Make the leap from silver to gold
Always the bridesmaid, never the bride … It’s an expression you don’t hear much these days. More likely, it’s silver versus gold medal. Second placegetters are rarely remembered, unless it is a team, such as the Wallabies, for who among us could not applaud the valiant efforts of the recent RWC runners-up. I have such an aunty crush on Izzy Folau, by the way.
Now, where was I? Oh yes, in Myanmar. This emerging destination used to be accorded second-place silver status, and now it’s gold, grabbing the spotlight from regional favourites such as Vietnam. This is what happens in the fickle world of travel. You are hot and then you’re not. As 2016 looms, already the pundits are scratching about, positing what places will be on-trend and totally cool. For my travel dollars, I reckon it is the turn of those bridesmaid destinations to catch the bouquet.
For example, South Africa, Kenya and Tanzania are the big safari drawcards but how about little Botswana? It is my favourite of southern Africa’s game-filled nations and the very best place for intimate and authentic wildlife-watching. In Hawaii, everything focuses on gateway island Oahu and its neighbour isle of Maui, thick with celebrity residents. But head, I urge you, to the Big Island of Hawaii and to Kauai for landscapes so soaring and primeval you’d hardly be surprised to find a dinosaur hitching a ride or a pterodactyl darkening the sky. Kauai has been used as backdrop for movies such as Jurassic Park. Hollywood loves it. The locals call it Hulawood.
Many destinations well-known to experienced travel- lers are being discovered by tourists from emerging nations. Paris, for one, is booming with Chinese visitors and who can blame them for doing all the iconic sights, just as we did years ago. But crowds are a pain, so the rush is on to lesser-visited, but arguably just as beautiful, European cities, such as Prague, Cracow, Heidelberg and Bratislava. On and on it goes. Mauritius v Madagascar? Greece v Croatia? Peru v Ecuador? Cancun v Havana?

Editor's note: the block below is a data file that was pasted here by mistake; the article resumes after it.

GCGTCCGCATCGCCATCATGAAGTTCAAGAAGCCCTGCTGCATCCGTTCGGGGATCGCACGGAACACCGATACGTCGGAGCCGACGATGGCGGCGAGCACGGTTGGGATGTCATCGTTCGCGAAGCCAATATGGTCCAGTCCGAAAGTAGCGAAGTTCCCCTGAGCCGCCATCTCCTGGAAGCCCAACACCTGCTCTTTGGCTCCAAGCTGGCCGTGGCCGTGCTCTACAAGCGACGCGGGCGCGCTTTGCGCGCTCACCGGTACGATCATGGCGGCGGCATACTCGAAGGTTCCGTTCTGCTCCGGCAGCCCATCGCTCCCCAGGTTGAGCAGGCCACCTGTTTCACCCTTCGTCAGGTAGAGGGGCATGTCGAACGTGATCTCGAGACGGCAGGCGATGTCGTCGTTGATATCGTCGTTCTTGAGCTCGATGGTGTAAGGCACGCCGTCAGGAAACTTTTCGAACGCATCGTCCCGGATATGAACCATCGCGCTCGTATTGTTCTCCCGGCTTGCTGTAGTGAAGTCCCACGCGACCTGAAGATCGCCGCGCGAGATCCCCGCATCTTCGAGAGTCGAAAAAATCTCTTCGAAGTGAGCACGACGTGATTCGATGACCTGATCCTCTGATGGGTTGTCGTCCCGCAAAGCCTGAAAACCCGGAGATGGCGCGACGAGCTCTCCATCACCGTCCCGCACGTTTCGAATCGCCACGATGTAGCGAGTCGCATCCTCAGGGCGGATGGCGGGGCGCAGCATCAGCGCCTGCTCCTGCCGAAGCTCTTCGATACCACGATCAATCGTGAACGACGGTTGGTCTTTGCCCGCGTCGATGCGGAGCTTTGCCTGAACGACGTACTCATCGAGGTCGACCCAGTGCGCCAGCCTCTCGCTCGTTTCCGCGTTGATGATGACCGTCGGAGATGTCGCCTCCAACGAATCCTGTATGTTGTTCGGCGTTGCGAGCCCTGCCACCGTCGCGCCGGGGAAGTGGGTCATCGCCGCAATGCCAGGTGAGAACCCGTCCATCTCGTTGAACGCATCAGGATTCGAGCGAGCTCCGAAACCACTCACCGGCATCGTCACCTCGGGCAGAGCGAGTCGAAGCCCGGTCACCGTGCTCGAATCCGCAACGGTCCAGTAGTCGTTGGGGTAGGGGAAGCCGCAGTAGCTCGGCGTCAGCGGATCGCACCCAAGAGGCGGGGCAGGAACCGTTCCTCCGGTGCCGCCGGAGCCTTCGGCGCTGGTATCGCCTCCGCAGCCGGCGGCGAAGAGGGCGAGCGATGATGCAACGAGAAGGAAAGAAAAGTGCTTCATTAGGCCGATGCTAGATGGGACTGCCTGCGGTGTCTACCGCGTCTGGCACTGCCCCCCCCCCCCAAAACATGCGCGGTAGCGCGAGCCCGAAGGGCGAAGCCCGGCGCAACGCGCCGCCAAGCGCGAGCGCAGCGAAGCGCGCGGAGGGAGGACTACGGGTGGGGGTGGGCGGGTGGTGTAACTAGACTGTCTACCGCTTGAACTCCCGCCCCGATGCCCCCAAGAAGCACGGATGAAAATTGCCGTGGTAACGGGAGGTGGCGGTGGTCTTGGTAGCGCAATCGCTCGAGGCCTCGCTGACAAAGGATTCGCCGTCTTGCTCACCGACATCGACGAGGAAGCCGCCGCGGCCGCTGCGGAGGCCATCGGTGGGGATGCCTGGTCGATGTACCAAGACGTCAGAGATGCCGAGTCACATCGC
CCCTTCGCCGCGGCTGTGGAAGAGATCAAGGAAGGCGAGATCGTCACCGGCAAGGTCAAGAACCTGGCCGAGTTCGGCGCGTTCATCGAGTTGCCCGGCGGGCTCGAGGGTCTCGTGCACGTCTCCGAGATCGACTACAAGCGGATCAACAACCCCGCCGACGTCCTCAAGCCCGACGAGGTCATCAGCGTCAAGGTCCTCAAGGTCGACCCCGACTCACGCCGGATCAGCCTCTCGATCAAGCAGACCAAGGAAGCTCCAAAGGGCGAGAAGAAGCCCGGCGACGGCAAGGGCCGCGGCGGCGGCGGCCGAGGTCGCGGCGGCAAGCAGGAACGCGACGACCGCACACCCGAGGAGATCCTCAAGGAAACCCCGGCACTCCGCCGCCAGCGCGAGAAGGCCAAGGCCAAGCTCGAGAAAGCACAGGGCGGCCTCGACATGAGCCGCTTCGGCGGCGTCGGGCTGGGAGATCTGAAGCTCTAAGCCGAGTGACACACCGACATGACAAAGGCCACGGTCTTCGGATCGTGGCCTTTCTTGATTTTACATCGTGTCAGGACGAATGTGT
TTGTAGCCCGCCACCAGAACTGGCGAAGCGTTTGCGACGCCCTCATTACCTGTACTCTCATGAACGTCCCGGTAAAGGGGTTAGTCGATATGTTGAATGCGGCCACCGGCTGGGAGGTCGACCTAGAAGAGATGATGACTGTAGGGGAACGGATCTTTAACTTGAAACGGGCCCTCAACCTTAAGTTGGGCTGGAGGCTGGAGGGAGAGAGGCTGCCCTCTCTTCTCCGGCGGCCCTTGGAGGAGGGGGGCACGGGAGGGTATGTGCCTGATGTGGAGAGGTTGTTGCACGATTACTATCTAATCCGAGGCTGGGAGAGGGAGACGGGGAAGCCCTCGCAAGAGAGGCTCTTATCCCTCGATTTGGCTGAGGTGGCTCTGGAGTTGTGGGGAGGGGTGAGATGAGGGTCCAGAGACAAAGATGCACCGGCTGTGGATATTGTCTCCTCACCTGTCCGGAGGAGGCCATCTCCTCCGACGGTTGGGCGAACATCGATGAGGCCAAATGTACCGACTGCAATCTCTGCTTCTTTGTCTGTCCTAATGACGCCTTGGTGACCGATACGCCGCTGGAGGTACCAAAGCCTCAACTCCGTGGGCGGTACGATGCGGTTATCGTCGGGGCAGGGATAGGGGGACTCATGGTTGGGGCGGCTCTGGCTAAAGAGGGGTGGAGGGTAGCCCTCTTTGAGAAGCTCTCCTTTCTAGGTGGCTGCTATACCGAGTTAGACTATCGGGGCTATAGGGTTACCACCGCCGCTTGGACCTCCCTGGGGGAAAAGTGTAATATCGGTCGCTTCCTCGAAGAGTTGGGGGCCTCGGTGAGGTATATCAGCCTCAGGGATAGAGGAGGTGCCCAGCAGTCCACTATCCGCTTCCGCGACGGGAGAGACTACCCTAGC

If the big Asian cities are too bustling and hard to negotiate (Beijing springs to mind, inevitably), use such metropolises as gateways and explore further and deeper to, say, Yunnan province in southwest China; its lovely capital, Kunming, still has an old quarter that’s as pretty as a Zhang Yimou film set. If Tokyo bamboozles you, head to the snow country of Yasunari Kawabata’s so-titled 1948 novel. It is there, to Gokayama and Shirakawago, that author Pico Iyer goes in search of “stillness”; it’s the Japan we’ve seen in old woodblock prints, with thatched-roof houses and wind-chimes.
Costa Rica and Belize get a lot of oxygen in the travel press, and filmmaker Francis Ford Coppola has colonised the latter with luxe lodges, but Nicaragua, with a cultural edge, is the up-and-comer to watch. If famous walking trails are too crowded, consider secondary alternatives. In New Zealand, if the Milford Track is unavailable, try the Routeburn or the Kepler or even the Dusky Track, which is so hard that surely wannabe All Blacks must train there, although the sight of such sturdy menmountains could send me over the edge.